courtesy of pixabay
Christmas music is one of the most exciting parts of the holiday season. And if you’re anything like me, by July, you’re wanting a little Mariah Carey. There is just something about it, it never fails to make me happy. So, I started thinking, why does Christmas music make us so happy?
Well, there is science, an equation, behind the music. Just like any other song, tempos and key signature have a major effect on the mood of the music. A slow tempo song will be less upbeat than a song with a faster tempo. The average tempo in charting holiday songs is 115 beats per minute. Along with this, some keys will have undesired effects in a joyful holiday song. C# minor, for example, can leave a person feeling despair, wailing, and weeping. D major on the other hand, produces feelings of triumph and victory. Neither is the aim of holiday music, so these keys are not popular in holiday tunes. The most popular keys are major, specifically C or A major. C major is described as innocently happy, completely pure, and A major is joyful and pastoral. Seems spot on for holiday music.
While these ingredients in our Christmas pie are understood and explained, there are other factors too. 4/4 is the most popular time signature, and 49% of Christmas songs that charted the week of Christmas prominently featured sleigh bells. Popular words, such as “snow,” “party,” “tree,” “Santa,” “love,” “home,” and “cold” show up time and again. Additionally, of the top 78 holiday songs, 10 songs were performed by Micheal Bublé, and the top song was of course, “All I Want for Christmas is You” by Mariah Carey.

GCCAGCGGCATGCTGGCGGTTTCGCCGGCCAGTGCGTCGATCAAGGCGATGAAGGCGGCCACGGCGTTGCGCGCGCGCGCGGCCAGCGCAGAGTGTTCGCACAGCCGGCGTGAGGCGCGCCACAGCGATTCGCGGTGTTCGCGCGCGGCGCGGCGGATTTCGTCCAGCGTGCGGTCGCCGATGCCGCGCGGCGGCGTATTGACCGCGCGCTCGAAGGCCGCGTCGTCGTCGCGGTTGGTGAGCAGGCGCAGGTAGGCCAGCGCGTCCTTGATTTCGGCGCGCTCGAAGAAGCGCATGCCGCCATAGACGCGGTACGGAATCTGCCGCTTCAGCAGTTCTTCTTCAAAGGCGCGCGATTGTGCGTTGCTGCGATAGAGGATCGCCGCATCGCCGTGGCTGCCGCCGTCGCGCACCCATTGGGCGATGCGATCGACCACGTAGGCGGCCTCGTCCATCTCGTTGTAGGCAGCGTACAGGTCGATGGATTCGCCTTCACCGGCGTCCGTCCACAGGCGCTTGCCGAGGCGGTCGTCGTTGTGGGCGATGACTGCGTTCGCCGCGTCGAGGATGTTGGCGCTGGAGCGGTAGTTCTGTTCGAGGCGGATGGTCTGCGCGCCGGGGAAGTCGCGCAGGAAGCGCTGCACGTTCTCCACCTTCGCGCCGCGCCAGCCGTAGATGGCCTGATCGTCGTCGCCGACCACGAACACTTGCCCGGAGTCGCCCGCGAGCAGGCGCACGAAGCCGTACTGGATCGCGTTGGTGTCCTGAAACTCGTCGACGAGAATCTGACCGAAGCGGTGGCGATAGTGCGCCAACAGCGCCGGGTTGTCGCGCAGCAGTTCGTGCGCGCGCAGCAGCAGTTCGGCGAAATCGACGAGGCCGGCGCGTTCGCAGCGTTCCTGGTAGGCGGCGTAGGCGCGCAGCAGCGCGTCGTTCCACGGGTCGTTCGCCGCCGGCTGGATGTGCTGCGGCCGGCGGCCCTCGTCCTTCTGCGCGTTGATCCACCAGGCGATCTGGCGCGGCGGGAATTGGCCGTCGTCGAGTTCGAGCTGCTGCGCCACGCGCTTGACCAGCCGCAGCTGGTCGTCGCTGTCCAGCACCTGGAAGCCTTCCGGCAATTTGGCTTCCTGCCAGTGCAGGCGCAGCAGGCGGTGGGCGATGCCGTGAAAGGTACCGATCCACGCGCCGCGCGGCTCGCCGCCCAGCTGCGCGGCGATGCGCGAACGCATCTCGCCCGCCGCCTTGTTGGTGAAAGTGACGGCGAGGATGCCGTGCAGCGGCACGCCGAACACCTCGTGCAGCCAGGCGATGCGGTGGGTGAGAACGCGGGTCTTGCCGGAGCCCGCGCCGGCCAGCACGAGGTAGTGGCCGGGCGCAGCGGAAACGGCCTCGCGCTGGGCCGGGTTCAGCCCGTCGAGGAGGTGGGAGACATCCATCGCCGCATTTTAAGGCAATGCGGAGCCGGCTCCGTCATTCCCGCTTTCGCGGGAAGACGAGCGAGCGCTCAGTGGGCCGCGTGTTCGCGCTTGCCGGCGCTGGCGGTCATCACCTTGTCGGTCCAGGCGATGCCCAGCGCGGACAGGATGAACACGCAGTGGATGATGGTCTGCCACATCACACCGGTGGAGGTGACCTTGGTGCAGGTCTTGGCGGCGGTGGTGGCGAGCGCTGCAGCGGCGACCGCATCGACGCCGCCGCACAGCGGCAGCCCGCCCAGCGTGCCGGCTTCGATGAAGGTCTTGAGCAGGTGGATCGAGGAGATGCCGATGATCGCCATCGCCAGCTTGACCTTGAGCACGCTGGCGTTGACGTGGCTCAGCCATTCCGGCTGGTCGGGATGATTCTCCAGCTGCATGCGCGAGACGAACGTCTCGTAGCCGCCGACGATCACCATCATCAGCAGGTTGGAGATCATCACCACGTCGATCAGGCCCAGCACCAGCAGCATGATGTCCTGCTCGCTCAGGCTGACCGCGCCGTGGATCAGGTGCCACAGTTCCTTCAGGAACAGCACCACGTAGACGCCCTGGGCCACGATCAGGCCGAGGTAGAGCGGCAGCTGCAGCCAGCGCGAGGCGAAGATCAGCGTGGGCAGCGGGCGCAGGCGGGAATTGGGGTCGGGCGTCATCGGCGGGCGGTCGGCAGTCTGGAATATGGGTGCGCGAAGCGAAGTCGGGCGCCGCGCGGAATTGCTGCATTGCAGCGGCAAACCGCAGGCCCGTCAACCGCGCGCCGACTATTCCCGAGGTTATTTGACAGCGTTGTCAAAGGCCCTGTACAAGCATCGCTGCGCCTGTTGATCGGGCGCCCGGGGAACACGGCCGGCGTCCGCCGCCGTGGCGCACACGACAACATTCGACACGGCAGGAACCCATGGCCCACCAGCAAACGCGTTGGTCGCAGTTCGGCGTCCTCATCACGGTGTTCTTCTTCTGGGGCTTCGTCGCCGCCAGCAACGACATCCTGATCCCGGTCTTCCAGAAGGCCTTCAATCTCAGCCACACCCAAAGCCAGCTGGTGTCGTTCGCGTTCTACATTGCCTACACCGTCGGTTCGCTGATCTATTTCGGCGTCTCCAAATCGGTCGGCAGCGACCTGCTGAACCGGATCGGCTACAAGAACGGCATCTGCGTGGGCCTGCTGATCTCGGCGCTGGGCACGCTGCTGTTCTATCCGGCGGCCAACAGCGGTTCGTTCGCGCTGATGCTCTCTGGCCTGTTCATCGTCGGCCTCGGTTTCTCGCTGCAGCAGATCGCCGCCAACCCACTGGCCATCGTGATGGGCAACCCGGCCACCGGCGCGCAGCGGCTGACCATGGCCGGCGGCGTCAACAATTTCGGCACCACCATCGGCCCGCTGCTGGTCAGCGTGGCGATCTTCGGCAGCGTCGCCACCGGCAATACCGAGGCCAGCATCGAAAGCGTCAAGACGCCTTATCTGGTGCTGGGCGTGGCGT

After analyzing all of these elements, Dr Joe Bennet created the formula for the “happiest Christmas song ever.” “Love’s Not Just for Christmas” is scientifically engineered yuletide cheer. The lyrics were written by Harriet Green and Steve Anderson, who have penned hits for Britney Spears. Back in 2017, the song was recorded by the London Community Gospel Choir. Sleigh bells play a prominent role and the word Christmas is sung multiple times, plus the lyrics mention many other words popular in holiday music.
After listening to the song for myself, I can agree that it sounds very similar to popular songs. And, it certainly made me happy (the sleigh bells helped a lot). I could see the song being a big hit if it was recorded by a popular artist. However, I don’t think it can be called “the happiest Christmas song ever.” The magic of the holiday season can’t all be explained by science. Much of the joy of the season comes from the memories associated with it, and the music is no exception to that.
While there are many common themes in popular holiday songs, science isn’t the only reason holiday songs never fail to put a smile on my face.